Tuesday, March 28, 2023  |



Kal Yafai is ready for Suguru Muranaka, wants Roman Gonzalez

Photo courtesy of Sky Sports
Fighters Network

Just prior to Christmas, Matchroom Boxing promoter Eddie Hearn wrapped a nice bow around WBA junior bantamweight titleholder Luis Concepcion and delivered him to unbeaten British star Kal Yafai.

Concepcion, from Panama, had, in fact lost, his title on the scales after coming in 2 ½ pounds over the 115-pound limit but Yafai was focused on the job at hand. He dutifully dazzled his veteran opponent with a virtuoso display to claim the vacant title via 12-round unanimous decision.

On Saturday, Yafai, who is rated No. 6 by THE RING at 115 pounds, takes on Suguru Muranaka in a hometown defense at the Barclaycard Center in Birmingham, England. Yafai (21-0, 14 knockouts) is heavily favored to defeat the Japanese challenger but insists that the 8-to-1 odds in his favor have not blunted his ambition or drive.

“I’m working even harder now,” said Yafai in an interview with RingTV.com. “It’s very hard to win the world title but it’s even harder to keep it. That’s why I’m training as hard as I can to make sure I stay at the top.

“It feels good being champion because I’ve achieved a lifelong goal. Not only that but I proved a lot of people wrong. When I first turned pro, there were a lot of people banking on me becoming a world champion but there were also a lot of people who thought I was a hype job.”

Yafai, a former amateur standout, who competed at the 2008 Olympics in Beijing, is most certainly not a product of hype. He is a mobile boxer-puncher with quick hands and excellent variety. The 27-year-old is also a student of the game and diligently studies opposition in the lead up to fights.

“Muranaka looks tough and very aggressive,” said Yafai when asked for the lowdown on his next opponent. “He’s only got one game plan and that’s to put pressure on you and smother you for 12 rounds. That suits me fine, though.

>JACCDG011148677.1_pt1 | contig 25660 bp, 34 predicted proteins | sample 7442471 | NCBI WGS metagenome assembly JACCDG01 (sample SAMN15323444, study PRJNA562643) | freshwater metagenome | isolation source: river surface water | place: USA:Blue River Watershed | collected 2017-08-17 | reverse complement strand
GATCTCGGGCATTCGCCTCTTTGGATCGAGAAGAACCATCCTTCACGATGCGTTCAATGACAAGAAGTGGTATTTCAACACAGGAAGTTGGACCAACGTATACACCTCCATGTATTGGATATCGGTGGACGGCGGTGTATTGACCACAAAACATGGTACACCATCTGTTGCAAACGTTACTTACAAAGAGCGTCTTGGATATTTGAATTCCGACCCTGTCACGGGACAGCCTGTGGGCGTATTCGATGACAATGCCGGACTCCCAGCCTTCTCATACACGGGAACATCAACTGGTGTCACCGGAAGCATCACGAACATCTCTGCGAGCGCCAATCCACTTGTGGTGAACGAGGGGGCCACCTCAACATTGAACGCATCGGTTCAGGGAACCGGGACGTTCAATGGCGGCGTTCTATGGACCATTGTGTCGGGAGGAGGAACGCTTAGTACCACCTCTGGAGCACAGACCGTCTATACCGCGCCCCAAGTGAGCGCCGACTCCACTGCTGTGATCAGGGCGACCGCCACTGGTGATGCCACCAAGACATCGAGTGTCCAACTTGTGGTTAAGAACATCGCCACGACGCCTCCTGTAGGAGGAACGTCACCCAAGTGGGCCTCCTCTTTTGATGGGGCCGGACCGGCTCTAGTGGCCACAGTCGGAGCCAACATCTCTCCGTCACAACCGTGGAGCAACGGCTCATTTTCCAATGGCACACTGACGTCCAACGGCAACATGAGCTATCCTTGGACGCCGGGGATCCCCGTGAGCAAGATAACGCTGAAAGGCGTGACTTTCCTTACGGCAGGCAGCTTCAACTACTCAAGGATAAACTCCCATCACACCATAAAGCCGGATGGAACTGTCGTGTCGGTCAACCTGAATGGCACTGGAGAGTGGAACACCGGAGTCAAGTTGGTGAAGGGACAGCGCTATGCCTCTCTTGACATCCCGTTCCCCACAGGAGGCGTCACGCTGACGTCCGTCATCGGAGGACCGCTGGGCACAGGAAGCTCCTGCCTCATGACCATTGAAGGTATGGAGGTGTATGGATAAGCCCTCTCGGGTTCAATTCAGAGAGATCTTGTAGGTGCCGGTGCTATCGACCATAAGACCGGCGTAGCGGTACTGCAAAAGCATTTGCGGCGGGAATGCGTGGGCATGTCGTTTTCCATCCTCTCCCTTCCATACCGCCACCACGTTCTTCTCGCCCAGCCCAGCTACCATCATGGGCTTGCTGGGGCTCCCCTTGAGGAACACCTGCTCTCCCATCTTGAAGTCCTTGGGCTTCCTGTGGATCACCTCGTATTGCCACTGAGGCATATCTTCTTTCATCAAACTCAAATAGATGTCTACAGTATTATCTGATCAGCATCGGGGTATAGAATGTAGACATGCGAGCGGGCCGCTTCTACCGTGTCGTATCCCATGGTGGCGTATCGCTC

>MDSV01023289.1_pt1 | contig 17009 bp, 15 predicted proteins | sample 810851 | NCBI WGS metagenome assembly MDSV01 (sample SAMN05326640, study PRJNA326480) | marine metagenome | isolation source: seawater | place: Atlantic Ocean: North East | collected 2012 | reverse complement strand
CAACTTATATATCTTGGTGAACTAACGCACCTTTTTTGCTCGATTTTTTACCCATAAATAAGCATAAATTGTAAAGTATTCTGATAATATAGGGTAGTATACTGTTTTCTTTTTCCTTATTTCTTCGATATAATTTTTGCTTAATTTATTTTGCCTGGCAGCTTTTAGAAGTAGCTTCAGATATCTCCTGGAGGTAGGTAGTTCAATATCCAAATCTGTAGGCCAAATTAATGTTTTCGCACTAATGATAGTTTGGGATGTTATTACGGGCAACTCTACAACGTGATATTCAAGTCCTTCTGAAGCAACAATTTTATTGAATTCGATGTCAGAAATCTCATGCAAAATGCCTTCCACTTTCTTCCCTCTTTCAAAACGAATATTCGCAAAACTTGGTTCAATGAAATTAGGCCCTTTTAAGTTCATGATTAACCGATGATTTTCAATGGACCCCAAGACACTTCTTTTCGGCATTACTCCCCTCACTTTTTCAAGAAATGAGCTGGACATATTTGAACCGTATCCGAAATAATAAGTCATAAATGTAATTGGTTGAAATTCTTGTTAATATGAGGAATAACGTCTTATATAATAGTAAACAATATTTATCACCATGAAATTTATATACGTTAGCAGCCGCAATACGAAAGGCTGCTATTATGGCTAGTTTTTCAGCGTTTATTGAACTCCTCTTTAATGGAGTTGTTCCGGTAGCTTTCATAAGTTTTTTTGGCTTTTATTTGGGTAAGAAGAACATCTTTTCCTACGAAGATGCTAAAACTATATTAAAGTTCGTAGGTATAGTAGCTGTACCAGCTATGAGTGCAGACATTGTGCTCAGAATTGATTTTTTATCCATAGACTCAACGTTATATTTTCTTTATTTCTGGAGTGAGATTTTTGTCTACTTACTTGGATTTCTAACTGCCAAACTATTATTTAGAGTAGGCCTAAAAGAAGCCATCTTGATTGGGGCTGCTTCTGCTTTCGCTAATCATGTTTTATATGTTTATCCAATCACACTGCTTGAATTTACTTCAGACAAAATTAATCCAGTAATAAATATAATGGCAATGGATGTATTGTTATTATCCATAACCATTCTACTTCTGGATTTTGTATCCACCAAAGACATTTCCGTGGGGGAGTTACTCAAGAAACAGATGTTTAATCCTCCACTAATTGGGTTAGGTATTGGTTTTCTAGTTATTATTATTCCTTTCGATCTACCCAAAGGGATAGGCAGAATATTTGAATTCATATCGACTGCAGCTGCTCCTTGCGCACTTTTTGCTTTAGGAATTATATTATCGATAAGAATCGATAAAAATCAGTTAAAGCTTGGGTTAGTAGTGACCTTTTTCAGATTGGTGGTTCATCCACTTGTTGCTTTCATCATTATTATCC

“I’ll take the fight one round at a time and we’ll see what’s working. If I have to box the sh*t out of him all night, then I will. I don’t have any problem doing the exact same thing I did with Concepcion. However, if I see an opening, and he’s vulnerable, I will take him out.”

Muranaka (25-2-1, 8 KOs), ranked No. 10 by the WBA, is accustomed to fighting at home. All 28 of his professional contests have taken place at the same venue, the famed Korakuen Hall in Tokyo, against predominantly Japanese opposition.

“It’ll be a bit different in Birmingham,” laughed Yafai. “Not only is he coming to my hometown but it’s the first time that there’s ever been world championship boxing in the city. It’ll probably be very noisy and it could be intimidating for him.

“We’ll see how Muranaka deals with it. Some boxers deal with traveling and take it in their stride. I suppose if he doesn’t speak a word of English, he might think all the fans are cheering for him. Honestly, though, he’s probably going to come out and ask himself, ‘What the hell have I got myself into?’”

The last time I spoke to Yafai, he provided me with a detailed insight into the top practitioners in the junior bantamweight division. Since then, Roman Gonzalez, THE RING’s former pound-for-pound No. 1 fighter, lost his unbeaten record and WBC 115-pound title to snow-white underdog Srisaket Sor Rungvisai by majority decision.

“It was a great fight to watch,” said Yafai in earnest. “It could have gone either way but I though Gonzalez nicked it. I also thought that being the big name, being the champion and fighting on HBO would mean that Gonzalez would get the decision in a close fight. As I understand it, they’re having a rematch (reportedly Sept. 30 at The Forum in Inglewood, California) and I would favor Gonzalez to win next time.

“Despite the loss, Gonzalez remains the biggest name in the division. With myself, I can beat Muranaka on Saturday night and casual fans will say it was just another fight. With Gonzalez, he’s one of the top pound-for-pound fighters out there, plus there’s a lot more money involved. I’m hoping he wins the rematch because that’s the fight I want.”





Tom Gray is a U.K. correspondent/ editor for RingTV.com and a member of THE RING ratings panel. Follow him on Twitter @Tom_Gray_Boxing




Struggling to locate a copy of THE RING Magazine? Try here or…


You can subscribe to the print and digital editions of THE RING Magazine by clicking the banner or here. You can also order the current issue, which is on newsstands, or back issues from our subscribe page. On the cover this month: Canelo vs. Chavez Jr. – Mano A Mano.